Behind the Scenes of My "Perfect" Instagram Life, My Anxiety Was Killing Me

After a harrowing incident, Way of Gray's Sophie Gray took a hard look at her social feed.

Arm, Human body, Shoulder, Waist, Photograph, Joint, Hat, Trunk, Chest, Abdomen,
(Image credit: Sophie Gray / Monica Park)

It seems like picture after picture on Instagram is of a beautiful woman flashing her enviable six pack and toned legs. It's hard not to feel insecure. In fact, Instagram was recently rated the worst social media network for your self-esteem. Trust me, I get it. I've spent hours scrolling through those feeds wishing I could be thinner, have longer hair, whiter teeth, or a wider gap between my thighs.

The thing is, while I was scrolling through other girls' accounts feeling less than beautiful, women were scrolling through mine feeling the same way.

while I was scrolling through other girls' accounts feeling less than beautiful, women were scrolling through mine feeling the same way.

I built a following of over 400,000 people from sharing ab selfies and images tagged "fitspo." I received comments regularly about how I'm #LIFEGOALS and have the #PERFECTBODY. But…wasn't I the girl who was scrolling through other people's feeds, confidence collapsing as a result?

My own body "achievements" didn't stop me from feeling the crippling amounts of jealousy, depression, and shamefulness that thousands, if not millions, of women worldwide feel due to social media.

If you were scrolling through my Instagram account, @wayofgray, a few months ago, you would have seen a feed filled with sport bras and green smoothies. You would have seen images that portrayed me as strong, fit, and someone who has her life together. You would have seen someone super happy and super healthy, too. At least that's what my account would have led you to believe.

But if you were my boyfriend on that same day, you would have gotten a very different story.

You would have been sitting beside me desperately trying to calm me down as a panic attack took control of my body. You would have tried to protect me from prying eyes at the airport as I stood sobbing in baggage claim. You would have climbed into a rental car and embarked on a 38-hour drive because I couldn't get on our connecting flight home.

Approximately 80,000 of my fans are living with anxiety right now—including me.

Who's #LIFEGOALS now? If you'd been there, that's the very last thing you'd have thought.

In the middle of the journey home, after many tears, endless hours on the road, yet another panic attack in Wisconsin (that state has a whole lot of empty space and that shit is terrifying), and the help of a bunch of self-help podcasts, I came to this conclusion:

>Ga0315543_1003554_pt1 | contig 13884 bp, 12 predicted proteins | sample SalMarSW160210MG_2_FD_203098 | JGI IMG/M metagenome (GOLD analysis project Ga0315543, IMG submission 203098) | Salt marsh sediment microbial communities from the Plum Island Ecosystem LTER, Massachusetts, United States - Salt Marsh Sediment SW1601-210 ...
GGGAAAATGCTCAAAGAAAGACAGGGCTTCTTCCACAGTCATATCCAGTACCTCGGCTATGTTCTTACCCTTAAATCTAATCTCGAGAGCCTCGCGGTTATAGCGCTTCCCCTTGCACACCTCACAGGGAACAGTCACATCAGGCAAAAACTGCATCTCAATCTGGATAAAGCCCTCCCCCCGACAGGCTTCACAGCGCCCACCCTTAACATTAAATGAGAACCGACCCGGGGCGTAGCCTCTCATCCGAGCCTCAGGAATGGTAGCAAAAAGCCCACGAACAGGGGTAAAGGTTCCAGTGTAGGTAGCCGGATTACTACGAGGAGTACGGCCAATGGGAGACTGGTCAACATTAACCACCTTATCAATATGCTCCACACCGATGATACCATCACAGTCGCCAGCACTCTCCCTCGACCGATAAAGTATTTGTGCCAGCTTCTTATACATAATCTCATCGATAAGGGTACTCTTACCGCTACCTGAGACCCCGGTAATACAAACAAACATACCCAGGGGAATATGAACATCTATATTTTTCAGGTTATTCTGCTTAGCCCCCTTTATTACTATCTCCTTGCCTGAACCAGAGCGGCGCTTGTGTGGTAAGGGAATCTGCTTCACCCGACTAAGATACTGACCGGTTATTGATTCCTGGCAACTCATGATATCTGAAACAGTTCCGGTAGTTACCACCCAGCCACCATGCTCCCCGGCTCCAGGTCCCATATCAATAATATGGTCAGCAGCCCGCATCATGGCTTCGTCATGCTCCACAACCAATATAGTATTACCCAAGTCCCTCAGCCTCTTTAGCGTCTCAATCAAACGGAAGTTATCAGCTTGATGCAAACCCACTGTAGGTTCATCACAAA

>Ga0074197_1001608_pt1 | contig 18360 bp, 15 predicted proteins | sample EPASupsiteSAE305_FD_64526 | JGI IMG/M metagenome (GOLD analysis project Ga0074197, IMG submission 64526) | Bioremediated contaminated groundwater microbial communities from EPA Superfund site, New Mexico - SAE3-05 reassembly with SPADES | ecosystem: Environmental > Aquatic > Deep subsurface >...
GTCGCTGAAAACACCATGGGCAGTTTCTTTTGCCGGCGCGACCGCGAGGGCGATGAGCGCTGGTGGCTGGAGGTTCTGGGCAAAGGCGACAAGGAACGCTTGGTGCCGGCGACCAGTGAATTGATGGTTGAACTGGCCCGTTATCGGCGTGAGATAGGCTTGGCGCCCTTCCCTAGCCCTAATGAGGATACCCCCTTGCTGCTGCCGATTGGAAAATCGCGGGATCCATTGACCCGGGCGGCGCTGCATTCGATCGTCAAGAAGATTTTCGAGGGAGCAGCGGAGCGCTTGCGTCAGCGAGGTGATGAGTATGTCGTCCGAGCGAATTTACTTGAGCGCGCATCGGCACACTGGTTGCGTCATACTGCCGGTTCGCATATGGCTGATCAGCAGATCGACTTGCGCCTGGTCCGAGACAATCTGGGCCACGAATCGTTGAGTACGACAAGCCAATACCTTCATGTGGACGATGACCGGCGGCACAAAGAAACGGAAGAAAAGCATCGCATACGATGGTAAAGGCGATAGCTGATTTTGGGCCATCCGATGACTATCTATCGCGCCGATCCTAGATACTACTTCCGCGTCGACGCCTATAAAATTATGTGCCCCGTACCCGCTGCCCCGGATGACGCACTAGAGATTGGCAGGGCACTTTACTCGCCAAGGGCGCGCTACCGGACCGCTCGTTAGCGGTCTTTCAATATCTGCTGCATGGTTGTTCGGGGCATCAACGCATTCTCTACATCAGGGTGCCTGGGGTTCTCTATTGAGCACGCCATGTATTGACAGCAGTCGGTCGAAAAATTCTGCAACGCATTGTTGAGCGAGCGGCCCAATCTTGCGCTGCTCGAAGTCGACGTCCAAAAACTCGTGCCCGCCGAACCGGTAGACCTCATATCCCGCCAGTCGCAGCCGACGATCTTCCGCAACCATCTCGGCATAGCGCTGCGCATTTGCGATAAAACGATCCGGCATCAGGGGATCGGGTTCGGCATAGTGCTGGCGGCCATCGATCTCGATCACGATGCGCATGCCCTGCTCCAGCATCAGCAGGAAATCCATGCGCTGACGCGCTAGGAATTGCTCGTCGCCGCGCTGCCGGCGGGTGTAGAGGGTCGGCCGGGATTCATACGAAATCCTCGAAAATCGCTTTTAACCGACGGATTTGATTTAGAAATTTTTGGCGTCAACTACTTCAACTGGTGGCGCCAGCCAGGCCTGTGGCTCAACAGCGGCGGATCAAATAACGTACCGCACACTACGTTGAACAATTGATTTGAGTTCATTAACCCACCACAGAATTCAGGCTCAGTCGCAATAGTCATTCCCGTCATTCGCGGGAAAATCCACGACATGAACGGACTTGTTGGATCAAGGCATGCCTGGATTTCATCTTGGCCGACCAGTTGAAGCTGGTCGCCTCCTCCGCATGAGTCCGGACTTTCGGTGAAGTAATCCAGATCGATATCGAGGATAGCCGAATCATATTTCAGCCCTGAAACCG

I would no longer post pictures that show off a bare midsection on social media.


Hair, Face, White, Photograph, Skin, Head, Beauty, Eyebrow, Hairstyle, Headpiece,

(Image credit: Courtesy of Sophie Gray)

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Why? I simply did the math: One in five people live with anxiety. I have 400,000 followers on Instagram alone, which means that approximately 80,000 of my fans are living with anxiety right now—including me. Was my portrayal of a "perfect life" making them feel any better? It was making me feel fucking terrible, so I'm pretty sure that it wasn't.

The abs selfies—and the implicit shaming that came with them—had to stop.

I know what it's like to feel awful.

I've heard it argued that if someone is looking at your images and feeling bad about themselves, that's about them, not about you. I get it. That was my justification for a very long time. I know that other people's self-confidence is not my responsibility.

But I also know what it's like to feel awful. I know what it's like to want to so desperately be someone other than yourself. I know what it's like to look in the mirror and cry while silently mouthing, What the fuck? I know how it feels to flee in panic.

And now we have the research to prove I'm not alone—we're all feeling this.

I don't want to compound anyone's pain and anxiety with my portrayal of a so-called perfect life or body. I want to be a force for positive change. I want to reach out in understanding and compassion to my followers who are living with anxiety and help them through it, too. And that way, I will feel that every experience I have with my own "troubles" is worth it.

Yes, ab selfies can be motivating, but they have their place. They're no longer my motivational tool—and I feel awesome about it.

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